With a patient population of fewer than 40, it is likely that sometime before 2025, there will no longer be a resident patient community at Kalaupapa.  At that time, the reevaluation of policies governing the park will be undertaken, as required by the law establishing the park.  An advisory commission in operation until 2025 could offer important guidance to the National Park Service, as it seeks to provide for the settlement’s last remaining patients and transition the park from a site that is primarily a patient community to one that is more broadly available for public uses. 


While we believe it is critically important to have the involvement of the patient community on the advisory board for as long as possible, we believe that an extension of the advisory commission for 20 years, by necessity, needs to be accompanied by a change in the allowable composition of the commission.  Section 108(a) of P.L. 96-565 provides for the Secretary of the Interior to appoint seven members to the 11-member advisory commission who are present or former patients, elected by the patient community.  We recommend amending this section to provide for the Secretary to appoint seven members who are knowledgeable about Kalapaupa’s history and have a strong interest in the preservation of the settlement’s history, if patients are unable to serve on the commission.  We support retaining the requirement currently in law that the other four members be appointed from recommendations submitted by the Governor of Hawaii.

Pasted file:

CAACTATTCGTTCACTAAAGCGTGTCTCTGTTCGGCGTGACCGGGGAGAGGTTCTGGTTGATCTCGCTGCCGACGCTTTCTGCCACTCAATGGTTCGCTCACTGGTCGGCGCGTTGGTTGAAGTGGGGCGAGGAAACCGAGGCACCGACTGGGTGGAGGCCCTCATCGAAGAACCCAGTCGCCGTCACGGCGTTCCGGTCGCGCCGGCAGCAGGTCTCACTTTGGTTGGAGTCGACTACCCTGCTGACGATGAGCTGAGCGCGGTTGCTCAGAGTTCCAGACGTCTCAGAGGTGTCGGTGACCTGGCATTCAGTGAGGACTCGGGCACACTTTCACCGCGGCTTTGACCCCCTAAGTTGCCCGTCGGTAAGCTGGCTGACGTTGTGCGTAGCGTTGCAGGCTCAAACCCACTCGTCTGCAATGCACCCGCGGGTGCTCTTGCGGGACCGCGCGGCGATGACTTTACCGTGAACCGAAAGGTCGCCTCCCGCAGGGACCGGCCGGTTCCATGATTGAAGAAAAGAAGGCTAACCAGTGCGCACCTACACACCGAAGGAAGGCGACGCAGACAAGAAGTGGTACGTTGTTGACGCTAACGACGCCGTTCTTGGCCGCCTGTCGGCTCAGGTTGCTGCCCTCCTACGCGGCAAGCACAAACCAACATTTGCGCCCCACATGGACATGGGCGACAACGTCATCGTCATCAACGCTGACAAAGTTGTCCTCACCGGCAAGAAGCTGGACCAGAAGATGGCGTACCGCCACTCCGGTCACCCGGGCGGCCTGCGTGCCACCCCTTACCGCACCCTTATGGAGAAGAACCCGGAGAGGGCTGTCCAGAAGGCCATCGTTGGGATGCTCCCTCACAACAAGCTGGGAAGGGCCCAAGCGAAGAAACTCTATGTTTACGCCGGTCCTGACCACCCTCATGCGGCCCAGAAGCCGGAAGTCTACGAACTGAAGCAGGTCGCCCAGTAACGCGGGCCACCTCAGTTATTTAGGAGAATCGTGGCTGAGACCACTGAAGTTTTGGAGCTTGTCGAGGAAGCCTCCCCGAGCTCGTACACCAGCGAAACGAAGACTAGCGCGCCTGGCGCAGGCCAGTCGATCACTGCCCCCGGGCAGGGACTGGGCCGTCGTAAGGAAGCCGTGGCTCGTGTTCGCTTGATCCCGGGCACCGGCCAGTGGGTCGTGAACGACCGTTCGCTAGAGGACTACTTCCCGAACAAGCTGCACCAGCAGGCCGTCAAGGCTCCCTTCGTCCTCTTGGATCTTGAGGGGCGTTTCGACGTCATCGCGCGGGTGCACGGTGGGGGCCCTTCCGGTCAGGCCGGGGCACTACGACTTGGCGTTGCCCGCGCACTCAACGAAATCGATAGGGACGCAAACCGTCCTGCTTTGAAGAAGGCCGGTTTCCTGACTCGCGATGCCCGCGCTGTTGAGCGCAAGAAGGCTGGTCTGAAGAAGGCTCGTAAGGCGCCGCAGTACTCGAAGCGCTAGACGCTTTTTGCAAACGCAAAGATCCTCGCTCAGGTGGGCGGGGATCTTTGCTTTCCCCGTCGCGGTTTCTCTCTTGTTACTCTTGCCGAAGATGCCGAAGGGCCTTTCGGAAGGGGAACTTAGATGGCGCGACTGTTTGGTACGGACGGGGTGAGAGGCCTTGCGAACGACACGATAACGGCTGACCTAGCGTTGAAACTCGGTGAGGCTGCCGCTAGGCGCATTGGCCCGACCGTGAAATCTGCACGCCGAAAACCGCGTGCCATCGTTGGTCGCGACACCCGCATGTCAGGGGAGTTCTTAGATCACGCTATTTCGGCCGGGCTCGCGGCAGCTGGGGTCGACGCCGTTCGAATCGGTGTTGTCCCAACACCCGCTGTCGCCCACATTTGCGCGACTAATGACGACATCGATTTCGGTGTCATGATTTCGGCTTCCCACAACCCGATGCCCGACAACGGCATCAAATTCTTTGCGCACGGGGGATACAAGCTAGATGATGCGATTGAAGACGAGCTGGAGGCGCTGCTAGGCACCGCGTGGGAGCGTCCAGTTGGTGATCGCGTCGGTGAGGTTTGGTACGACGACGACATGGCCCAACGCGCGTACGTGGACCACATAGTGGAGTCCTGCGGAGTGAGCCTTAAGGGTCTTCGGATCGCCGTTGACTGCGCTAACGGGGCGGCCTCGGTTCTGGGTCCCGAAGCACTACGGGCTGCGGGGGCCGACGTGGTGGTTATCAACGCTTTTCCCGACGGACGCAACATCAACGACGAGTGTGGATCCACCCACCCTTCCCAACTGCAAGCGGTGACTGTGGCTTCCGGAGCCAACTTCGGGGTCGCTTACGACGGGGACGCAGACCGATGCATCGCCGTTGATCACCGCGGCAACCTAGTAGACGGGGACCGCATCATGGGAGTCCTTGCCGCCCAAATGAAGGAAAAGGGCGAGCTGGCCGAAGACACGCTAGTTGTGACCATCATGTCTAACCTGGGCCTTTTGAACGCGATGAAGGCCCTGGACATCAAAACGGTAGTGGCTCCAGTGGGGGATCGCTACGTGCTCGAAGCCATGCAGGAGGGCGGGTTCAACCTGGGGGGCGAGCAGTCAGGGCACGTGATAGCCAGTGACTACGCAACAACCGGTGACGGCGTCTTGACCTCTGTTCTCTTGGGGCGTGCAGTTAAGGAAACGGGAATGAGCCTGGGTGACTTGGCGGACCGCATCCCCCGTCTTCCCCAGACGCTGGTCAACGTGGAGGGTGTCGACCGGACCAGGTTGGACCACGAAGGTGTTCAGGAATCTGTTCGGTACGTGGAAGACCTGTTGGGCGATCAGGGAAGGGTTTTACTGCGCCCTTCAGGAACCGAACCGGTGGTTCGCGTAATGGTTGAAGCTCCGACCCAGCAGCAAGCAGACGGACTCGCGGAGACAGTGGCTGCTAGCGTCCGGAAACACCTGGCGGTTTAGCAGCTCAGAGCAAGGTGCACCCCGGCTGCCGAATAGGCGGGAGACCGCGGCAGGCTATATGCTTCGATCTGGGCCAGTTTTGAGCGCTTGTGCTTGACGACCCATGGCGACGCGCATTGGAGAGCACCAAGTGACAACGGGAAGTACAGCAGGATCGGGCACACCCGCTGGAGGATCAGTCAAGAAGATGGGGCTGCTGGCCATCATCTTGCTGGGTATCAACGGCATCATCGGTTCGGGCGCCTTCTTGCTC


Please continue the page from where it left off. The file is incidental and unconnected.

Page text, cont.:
For similar reasons, we also recommend amending Section 108(d) of P.L. 96-565.  This section requires the Secretary to consult with the commission on a training program for the patients, among other matters, and provides for public visitation levels to be determined by the commission on the basis of a patient referendum.  For the next phase of decision-making, we believe it would be more appropriate to amend Section 108(d) to specify that the commission should recommend to the Secretary the long-term strategic planning, education, and outreach efforts that should be undertaken by the National Park Service for the park and should advise the Secretary about appropriate visitation levels for the park.